When it was announced earlier this year that the University of Cambridge would conduct an internal investigation into how it had benefitted from the slave trade, its fair to say that reaction was mixed. While many welcomed this opportunity to explore the university’s role in this dark episode of British history, others were less enthusiastic. Instead of seeing it as a chance for much needed introspection, some saw the creation of the Advisory Group on Legacies of Enslavement as a tacit concession, an admission of responsibility for crimes for which no one alive bears any responsibility. The Times even ran a dismissive editorial unfortunately titled “slave to fashion”.
The rhetoric used on both sides of this debate immediately reminded me of an earlier one that took place during my first year at Cambridge. Back in 2016, a group of students were fervently calling for a bronze statue of a cockerel to be taken down from its position in the hall of Jesus College and repatriated to Nigeria. They not only argued for the Okukor’s removal on account of the fact that it was looted from the Kingdom of Benin by British soldiers in 1897, but also because it “celebrated a colonial narrative” that was exclusionary towards students from minority ethnic backgrounds.
As a British Nigerian studying at Cambridge, this was something I understood implicitly. That the Okukor had been so proudly displayed was a reminder of how the global North still enjoyed cultural supremacy over its former colonies just as it had once held political dominion.
Consequently, I was delighted to see the Okukor eventually removed, not least because I was wrestling with my own personal feelings of anxiety on account of how alien Cambridge’s great halls sometimes felt.
However, my excitement was muted when it transpired the Benin Bronze Okukor would remain the property of Jesus College. Although the statue was in storage and not on display, I saw the measure for what it was: a typically British compromise that saves face without shouldering anything approaching guilt.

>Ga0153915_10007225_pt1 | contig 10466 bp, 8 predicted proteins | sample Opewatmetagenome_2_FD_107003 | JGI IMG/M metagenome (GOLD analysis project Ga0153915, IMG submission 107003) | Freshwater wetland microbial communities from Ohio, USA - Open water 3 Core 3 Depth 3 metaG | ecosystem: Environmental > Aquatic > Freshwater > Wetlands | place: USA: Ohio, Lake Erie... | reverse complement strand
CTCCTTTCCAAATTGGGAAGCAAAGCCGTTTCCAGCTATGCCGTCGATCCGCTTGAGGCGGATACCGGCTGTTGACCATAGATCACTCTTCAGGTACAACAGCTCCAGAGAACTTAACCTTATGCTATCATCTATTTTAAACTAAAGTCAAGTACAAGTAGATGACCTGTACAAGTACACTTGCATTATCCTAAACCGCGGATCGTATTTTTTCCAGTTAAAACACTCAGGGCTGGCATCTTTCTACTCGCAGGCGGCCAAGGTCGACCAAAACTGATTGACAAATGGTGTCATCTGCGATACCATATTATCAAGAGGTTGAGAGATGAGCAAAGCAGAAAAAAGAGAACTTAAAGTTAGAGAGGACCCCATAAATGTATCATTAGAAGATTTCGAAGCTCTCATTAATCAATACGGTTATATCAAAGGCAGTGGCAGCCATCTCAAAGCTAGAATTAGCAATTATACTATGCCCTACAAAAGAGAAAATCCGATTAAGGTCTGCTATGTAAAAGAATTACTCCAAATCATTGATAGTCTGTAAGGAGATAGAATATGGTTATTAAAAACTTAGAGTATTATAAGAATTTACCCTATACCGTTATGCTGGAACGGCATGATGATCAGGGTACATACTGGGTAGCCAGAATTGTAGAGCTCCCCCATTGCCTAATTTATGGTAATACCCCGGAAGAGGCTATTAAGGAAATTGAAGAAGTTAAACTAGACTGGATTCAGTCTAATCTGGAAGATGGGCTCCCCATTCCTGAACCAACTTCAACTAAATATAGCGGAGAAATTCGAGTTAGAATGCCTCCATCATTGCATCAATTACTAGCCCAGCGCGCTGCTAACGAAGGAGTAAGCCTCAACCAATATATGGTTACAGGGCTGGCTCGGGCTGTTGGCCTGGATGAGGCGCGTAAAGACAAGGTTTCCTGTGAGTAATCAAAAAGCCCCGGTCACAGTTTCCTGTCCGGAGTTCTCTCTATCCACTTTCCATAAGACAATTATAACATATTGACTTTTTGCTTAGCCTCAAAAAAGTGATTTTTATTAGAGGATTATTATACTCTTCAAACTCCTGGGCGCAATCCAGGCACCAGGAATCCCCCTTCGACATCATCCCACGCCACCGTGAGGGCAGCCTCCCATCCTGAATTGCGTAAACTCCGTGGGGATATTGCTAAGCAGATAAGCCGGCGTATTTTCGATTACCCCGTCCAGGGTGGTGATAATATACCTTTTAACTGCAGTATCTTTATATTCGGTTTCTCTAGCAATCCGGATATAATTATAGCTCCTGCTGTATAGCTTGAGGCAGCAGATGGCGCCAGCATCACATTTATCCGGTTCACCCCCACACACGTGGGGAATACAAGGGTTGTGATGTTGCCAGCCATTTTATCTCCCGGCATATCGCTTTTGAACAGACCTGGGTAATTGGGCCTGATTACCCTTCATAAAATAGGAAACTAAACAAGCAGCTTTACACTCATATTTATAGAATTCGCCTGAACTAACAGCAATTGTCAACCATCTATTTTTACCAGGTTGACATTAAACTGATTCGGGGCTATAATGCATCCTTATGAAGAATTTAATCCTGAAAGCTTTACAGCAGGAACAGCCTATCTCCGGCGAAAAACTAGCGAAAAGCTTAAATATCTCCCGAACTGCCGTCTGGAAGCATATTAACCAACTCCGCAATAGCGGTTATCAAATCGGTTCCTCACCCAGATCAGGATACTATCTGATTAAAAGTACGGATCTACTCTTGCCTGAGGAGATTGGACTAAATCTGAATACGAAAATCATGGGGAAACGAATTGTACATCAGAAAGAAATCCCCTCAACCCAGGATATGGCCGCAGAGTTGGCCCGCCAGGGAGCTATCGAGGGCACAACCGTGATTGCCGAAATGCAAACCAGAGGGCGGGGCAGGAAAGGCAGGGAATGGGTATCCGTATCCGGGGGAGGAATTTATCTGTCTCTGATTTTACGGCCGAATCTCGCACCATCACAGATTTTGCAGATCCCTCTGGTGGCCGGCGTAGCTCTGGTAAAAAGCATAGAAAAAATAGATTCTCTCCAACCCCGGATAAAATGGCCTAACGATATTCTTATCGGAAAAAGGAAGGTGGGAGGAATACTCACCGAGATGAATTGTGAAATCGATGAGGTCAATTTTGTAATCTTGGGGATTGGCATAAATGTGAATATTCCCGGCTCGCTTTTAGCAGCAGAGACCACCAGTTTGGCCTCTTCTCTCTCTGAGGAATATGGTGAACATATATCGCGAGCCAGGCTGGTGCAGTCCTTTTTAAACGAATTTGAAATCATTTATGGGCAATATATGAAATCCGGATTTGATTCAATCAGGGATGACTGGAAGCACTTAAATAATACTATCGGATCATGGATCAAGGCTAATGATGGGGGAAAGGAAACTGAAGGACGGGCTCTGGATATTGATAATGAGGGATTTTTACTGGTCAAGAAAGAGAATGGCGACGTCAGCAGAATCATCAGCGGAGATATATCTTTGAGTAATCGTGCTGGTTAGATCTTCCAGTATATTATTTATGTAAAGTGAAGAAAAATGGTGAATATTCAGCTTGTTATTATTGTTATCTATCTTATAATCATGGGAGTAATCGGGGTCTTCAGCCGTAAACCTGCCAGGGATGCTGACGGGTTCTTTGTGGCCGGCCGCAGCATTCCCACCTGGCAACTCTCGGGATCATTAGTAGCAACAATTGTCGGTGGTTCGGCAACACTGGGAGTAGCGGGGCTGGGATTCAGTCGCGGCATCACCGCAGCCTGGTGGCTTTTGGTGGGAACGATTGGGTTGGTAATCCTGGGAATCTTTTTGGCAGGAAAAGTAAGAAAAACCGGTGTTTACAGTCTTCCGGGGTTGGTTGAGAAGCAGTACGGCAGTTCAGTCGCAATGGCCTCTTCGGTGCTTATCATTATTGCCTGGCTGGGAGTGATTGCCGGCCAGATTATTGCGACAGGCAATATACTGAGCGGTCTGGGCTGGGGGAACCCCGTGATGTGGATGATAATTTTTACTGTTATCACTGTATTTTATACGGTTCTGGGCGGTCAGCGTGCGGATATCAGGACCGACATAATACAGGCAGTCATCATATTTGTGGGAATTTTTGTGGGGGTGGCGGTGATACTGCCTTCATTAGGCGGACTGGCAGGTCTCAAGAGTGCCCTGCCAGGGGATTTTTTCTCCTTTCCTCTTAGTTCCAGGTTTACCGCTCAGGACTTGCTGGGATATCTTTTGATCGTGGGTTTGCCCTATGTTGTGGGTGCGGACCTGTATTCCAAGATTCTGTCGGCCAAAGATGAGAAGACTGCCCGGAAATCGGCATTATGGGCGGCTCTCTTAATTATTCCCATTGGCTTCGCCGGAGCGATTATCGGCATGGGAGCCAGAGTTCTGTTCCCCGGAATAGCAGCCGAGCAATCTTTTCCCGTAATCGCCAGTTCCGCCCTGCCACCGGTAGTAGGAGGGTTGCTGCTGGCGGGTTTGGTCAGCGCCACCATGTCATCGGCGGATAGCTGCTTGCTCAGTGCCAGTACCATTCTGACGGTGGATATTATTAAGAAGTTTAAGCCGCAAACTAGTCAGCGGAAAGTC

That’s why it was so encouraging to see Jesus College announce that they were going one further. They will soon be returning the Benin Bronze cockerel to Nigeria following interim recommendations from the college’s independent Legacy of Slavery Working Party. Of course, this is great news. But I can’t help but feel this is both overdue and insufficient.
For one, the arguments the college proffered for many years still sit uncomfortably. Back in 2016, college officials refused to repatriate the statue on the grounds that the bronzes’ safekeeping could not be guaranteed in Nigeria.
At the time, Prince Akenzua, ruler of Benin wryly noted that the excuse felt like “tracking down a thief who has stolen your car, only for him to tell you that you can’t have it back because there is a risk it might get stolen again.”
Moreover, the delay in the statue’s return has lent a degree of legitimacy to the large section of the British media which seeks to deny the existence of a serious injustice entirely. A group which has effectively reduced a complex debate about Britain’s imperial legacy to a brouhaha between a group of enlightened dons and a horde of virtue-signalling snowflakes.
Given the college’s previous reluctance, it might not come as a huge surprise to learn that the decision to repatriate the Benin Bronze has been taken following a change in management. Sonita Alleyne, a Black woman, began her tenure as Master of Jesus College in October. In a statement issued by the college, she said the decision was not taken to “erase history” but came after “diligent and careful” work that looked into the wider legacy of slavery at Jesus College. “We are an honest community, and after thorough investigation into the provenance of the Benin bronze... our job is to seek the best way forward.”
As ever, determining the best course of action is difficult but what’s clear is that appointing more people of colour to leadership roles is a necessary step on the road to redemption. After all, the Benin Bronze might be returning home but the guilt of those who prevented it from doing so earlier will remain. In order to exercise it, a clean break is required.
Beyond personnel changes, the university must accelerate its efforts to support the heritage programmes of affected countries. Initially, this is a question of repatriating other culturally significant objects and artworks. Indeed, Cambridge is not the only British institution that continues to display the spoils of war and by setting an example for others such as the V&A and British museum to follow, the university can help spread justice through the heritage industry.
With that said, moving forward ultimately means acknowledging the huge extent to which these institutions benefitted and continue to benefit from violence and imperialism. Therefore, it is incumbent on Britain’s elite institutions to provide financial compensation in the form of reparations paid directly to the communities who suffered as a result.
However, Cambridge is an educational not a financial institution and therefore its most profound contribution has to come through striving to educate people about the horrors on which it built its reputation. While Cambridge University’s role in owning people is long over, its role in enlightening them is just beginning.
Alex Mistlin is a freelance journalist.